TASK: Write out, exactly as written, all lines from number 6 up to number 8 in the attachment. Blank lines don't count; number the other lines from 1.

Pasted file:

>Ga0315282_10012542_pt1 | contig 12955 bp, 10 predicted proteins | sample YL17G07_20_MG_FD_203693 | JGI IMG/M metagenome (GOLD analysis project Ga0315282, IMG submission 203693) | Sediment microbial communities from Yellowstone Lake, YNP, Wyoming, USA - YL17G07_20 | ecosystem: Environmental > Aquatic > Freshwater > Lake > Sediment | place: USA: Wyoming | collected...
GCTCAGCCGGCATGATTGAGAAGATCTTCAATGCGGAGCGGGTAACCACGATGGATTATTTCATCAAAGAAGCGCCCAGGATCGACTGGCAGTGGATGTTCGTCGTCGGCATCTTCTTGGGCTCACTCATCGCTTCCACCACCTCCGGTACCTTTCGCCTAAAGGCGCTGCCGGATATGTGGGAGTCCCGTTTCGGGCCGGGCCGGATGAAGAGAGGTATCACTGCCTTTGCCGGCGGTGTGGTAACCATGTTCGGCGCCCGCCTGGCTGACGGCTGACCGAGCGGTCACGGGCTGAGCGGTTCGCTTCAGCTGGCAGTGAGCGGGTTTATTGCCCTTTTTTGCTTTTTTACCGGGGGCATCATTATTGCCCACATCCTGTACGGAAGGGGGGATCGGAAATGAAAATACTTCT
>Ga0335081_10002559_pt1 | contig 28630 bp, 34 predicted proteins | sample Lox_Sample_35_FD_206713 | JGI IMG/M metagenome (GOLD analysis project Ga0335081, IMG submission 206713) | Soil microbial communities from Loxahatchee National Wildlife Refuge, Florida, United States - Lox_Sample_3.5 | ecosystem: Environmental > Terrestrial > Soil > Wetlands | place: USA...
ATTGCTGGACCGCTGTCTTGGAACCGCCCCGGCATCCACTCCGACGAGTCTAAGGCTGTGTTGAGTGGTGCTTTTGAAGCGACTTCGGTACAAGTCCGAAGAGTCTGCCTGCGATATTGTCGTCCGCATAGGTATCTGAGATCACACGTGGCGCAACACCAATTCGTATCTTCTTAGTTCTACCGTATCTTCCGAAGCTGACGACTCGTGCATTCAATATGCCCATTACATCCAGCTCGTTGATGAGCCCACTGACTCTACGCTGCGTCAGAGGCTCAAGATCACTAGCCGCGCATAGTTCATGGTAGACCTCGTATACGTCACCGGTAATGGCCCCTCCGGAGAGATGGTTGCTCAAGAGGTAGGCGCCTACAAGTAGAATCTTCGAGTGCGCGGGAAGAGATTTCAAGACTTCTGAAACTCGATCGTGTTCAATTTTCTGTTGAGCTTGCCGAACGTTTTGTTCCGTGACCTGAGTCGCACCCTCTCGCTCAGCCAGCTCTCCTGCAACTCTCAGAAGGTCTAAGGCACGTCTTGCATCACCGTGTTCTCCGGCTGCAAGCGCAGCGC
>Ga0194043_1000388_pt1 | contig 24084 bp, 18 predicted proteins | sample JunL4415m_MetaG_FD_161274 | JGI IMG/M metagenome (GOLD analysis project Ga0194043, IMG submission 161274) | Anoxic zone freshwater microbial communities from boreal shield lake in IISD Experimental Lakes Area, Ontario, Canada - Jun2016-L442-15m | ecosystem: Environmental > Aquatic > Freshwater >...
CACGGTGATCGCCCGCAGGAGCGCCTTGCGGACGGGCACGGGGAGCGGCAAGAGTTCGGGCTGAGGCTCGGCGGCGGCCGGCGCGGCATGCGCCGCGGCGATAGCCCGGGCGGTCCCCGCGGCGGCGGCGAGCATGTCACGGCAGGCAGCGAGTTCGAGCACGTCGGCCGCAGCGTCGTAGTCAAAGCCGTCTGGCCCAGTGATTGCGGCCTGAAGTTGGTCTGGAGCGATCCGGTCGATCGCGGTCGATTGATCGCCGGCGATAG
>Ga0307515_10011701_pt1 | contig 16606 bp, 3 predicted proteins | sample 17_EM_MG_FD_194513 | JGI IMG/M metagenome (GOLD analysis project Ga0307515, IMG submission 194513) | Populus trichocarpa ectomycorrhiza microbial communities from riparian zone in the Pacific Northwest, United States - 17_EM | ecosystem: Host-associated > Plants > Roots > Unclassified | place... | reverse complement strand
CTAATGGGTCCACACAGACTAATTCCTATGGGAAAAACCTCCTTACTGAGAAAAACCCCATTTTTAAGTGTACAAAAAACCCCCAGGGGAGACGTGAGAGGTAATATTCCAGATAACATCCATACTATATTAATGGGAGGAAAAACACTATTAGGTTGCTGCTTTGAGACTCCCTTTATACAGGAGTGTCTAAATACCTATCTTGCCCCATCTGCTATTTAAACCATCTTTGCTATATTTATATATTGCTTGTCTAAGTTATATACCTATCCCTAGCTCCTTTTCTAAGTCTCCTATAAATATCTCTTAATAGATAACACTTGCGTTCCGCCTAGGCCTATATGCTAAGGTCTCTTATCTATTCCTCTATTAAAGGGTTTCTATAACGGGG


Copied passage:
CACGGTGATCGCCCGCAGGAGCGCCTTGCGGACGGGCACGGGGAGCGGCAAGAGTTCGGGCTGAGGCTCGGCGGCGGCCGGCGCGGCATGCGCCGCGGCGATAGCCCGGGCGGTCCCCGCGGCGGCGGCGAGCATGTCACGGCAGGCAGCGAGTTCGAGCACGTCGGCCGCAGCGTCGTAGTCAAAGCCGTCTGGCCCAGTGATTGCGGCCTGAAGTTGGTCTGGAGCGATCCGGTCGATCGCGGTCGATTGATCGCCGGCGATAG
>Ga0307515_10011701_pt1 | contig 16606 bp, 3 predicted proteins | sample 17_EM_MG_FD_194513 | JGI IMG/M metagenome (GOLD analysis project Ga0307515, IMG submission 194513) | Populus trichocarpa ectomycorrhiza microbial communities from riparian zone in the Pacific Northwest, United States - 17_EM | ecosystem: Host-associated > Plants > Roots > Unclassified | place... | reverse complement strand
CTAATGGGTCCACACAGACTAATTCCTATGGGAAAAACCTCCTTACTGAGAAAAACCCCATTTTTAAGTGTACAAAAAACCCCCAGGGGAGACGTGAGAGGTAATATTCCAGATAACATCCATACTATATTAATGGGAGGAAAAACACTATTAGGTTGCTGCTTTGAGACTCCCTTTATACAGGAGTGTCTAAATACCTATCTTGCCCCATCTGCTATTTAAACCATCTTTGCTATATTTATATATTGCTTGTCTAAGTTATATACCTATCCCTAGCTCCTTTTCTAAGTCTCCTATAAATATCTCTTAATAGATAACACTTGCGTTCCGCCTAGGCCTATATGCTAAGGTCTCTTATCTATTCCTCTATTAAAGGGTTTCTATAACGGGG